Michael O’Brien

Michael O'Brien

Born on 27th June 1950, Michael O’Brien is a well-known American documentary and portrait photographer. Over the forty years of his career, O’Brien has taken photographs of an array of subjects from heroes of small town to presidents of nations.

He had interest in photography since high school when he established a darkroom in the basement of his grandmother’s house with Chris Bell, his friend. O’Brien began his photography journey by taking pictures of his friends, Jody Stephens, Andy Hummel and Alex Chilton.

He graduated in 1968 from Memphis University School and later on studied at University of Tennessee. While he was in college, he took up the post of a photographer for the student newspaper, Daily Beacon. For each image that got published, he earned four bucks. This money and his earning from freelance work helped this young ambitious man pay for his school.

In 1972, Michael O’Brien graduated with a philosophy degree and had compiled a portfolio of substantial monochrome photographs. A year later, he was hired by The Miami News as a staff photographer. In 1975, he made a documentary on homelessness after seeing a man living poorly beneath an overpass. O’Brien took his pictures for six whole months and documented every aspect of his life. This empathic and vivid chronicle of a homeless person got O’Brien a Robert F. Kennedy  Journalism Award. In 1977, he won another one of these awards for producing Culmer: The Tragic City.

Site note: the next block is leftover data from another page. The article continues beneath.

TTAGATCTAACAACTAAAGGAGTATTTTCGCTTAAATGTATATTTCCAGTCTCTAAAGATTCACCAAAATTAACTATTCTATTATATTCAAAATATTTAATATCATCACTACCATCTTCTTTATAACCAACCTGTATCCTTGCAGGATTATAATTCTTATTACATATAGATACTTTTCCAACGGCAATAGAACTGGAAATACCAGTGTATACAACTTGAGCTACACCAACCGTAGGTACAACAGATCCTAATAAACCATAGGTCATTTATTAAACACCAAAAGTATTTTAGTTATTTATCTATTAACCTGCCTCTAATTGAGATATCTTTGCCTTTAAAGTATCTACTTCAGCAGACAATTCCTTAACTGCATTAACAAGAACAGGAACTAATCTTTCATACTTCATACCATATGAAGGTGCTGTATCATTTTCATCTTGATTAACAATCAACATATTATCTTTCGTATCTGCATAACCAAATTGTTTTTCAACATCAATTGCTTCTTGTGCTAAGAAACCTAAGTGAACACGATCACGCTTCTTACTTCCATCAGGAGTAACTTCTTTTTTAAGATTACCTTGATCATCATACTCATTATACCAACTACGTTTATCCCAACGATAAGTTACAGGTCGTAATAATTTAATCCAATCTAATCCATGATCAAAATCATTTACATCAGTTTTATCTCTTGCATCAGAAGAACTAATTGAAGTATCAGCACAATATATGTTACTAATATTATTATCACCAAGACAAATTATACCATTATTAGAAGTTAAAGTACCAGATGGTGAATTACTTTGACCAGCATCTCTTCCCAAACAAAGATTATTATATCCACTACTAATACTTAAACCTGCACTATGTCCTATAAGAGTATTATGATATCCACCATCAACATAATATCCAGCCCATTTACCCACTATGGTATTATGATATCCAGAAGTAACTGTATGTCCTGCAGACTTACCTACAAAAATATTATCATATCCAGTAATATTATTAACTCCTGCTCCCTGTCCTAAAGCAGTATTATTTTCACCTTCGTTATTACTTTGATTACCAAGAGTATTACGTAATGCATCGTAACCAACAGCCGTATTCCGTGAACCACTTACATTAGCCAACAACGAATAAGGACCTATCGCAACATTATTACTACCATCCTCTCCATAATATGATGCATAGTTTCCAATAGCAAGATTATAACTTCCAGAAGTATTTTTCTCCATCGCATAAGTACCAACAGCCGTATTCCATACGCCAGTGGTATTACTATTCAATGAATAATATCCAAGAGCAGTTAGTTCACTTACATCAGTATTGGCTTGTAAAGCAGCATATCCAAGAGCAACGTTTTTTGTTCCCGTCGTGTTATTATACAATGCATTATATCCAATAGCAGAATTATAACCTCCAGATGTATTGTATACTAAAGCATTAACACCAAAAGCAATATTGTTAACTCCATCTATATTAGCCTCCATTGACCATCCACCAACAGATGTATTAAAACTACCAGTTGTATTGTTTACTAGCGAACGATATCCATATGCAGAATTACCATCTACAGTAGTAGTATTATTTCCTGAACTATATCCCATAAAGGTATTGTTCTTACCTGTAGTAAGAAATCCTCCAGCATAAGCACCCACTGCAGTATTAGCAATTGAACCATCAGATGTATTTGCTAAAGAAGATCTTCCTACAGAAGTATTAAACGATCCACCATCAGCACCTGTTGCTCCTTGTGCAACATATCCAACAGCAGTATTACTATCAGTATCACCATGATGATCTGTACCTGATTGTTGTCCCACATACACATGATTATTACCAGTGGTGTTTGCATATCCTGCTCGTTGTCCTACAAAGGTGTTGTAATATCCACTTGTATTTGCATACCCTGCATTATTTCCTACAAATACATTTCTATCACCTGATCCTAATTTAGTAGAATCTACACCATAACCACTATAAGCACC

In 1979, he shifted to New York and started freelance photography. In 1980, a ten page photo essay with black and white pictures was published in Life magazine. A year later, another set of photos by O’Brien were published in the same magazine that portrayed mentally ill people at Northampton State Hospital. The title of the story was Emptying the Madhouse: The Mentally Ill Have Become Our Cities Lost Souls. In 1985, Michael O’Brien was sent to Texas by Life magazine to take photos of Willie Nelson. Then again in 1989, he went to Texas for National Geographic’s cover story on Austin. The results were so successful that it helped National Geographic win the National Magazine Award  for photography in 1991.

O’Brien did his major assignment for Nike in 1988. He then continued to work for Apple, Wrangler Jeans, VISA, Bank of America, and Kodak. He did an award-winning campaign for Apple company, called What’s on Your Powerbook. This campaign won him CLIO Award and the Photo District News labeled it as one of the greatest campaigns in the last twenty-five years.

O’Brien is highly praised for his portrait photography. Well-known subjects whose portraits he made, include Steven Spielberg, Al Sharpton, Don DeLillo, Christ Evert, Sissy Spacek, Larry McMurty, Philip Glass, Bill Cosby, Samuel L. Jackson, and LeBron James.

Other than Life magazine, his photographs have been featured in The New York Times, Vanity Fair, ESPN Monthly, Fortune, Esquire, Geo, and Texas Monthly.

His photographic prints are in the enduring collection of New York’s International Center of Photography, Austin’s University of Texas, Harry Ransom Humanities Research Center, Texas State University’s Wittliff collections, and Tennessee State Museum. Also, the National Portrait Gallery belonging to Washington, D.C.’s Smithsonian Institution also acquired eighteen portraits by O’Brien.


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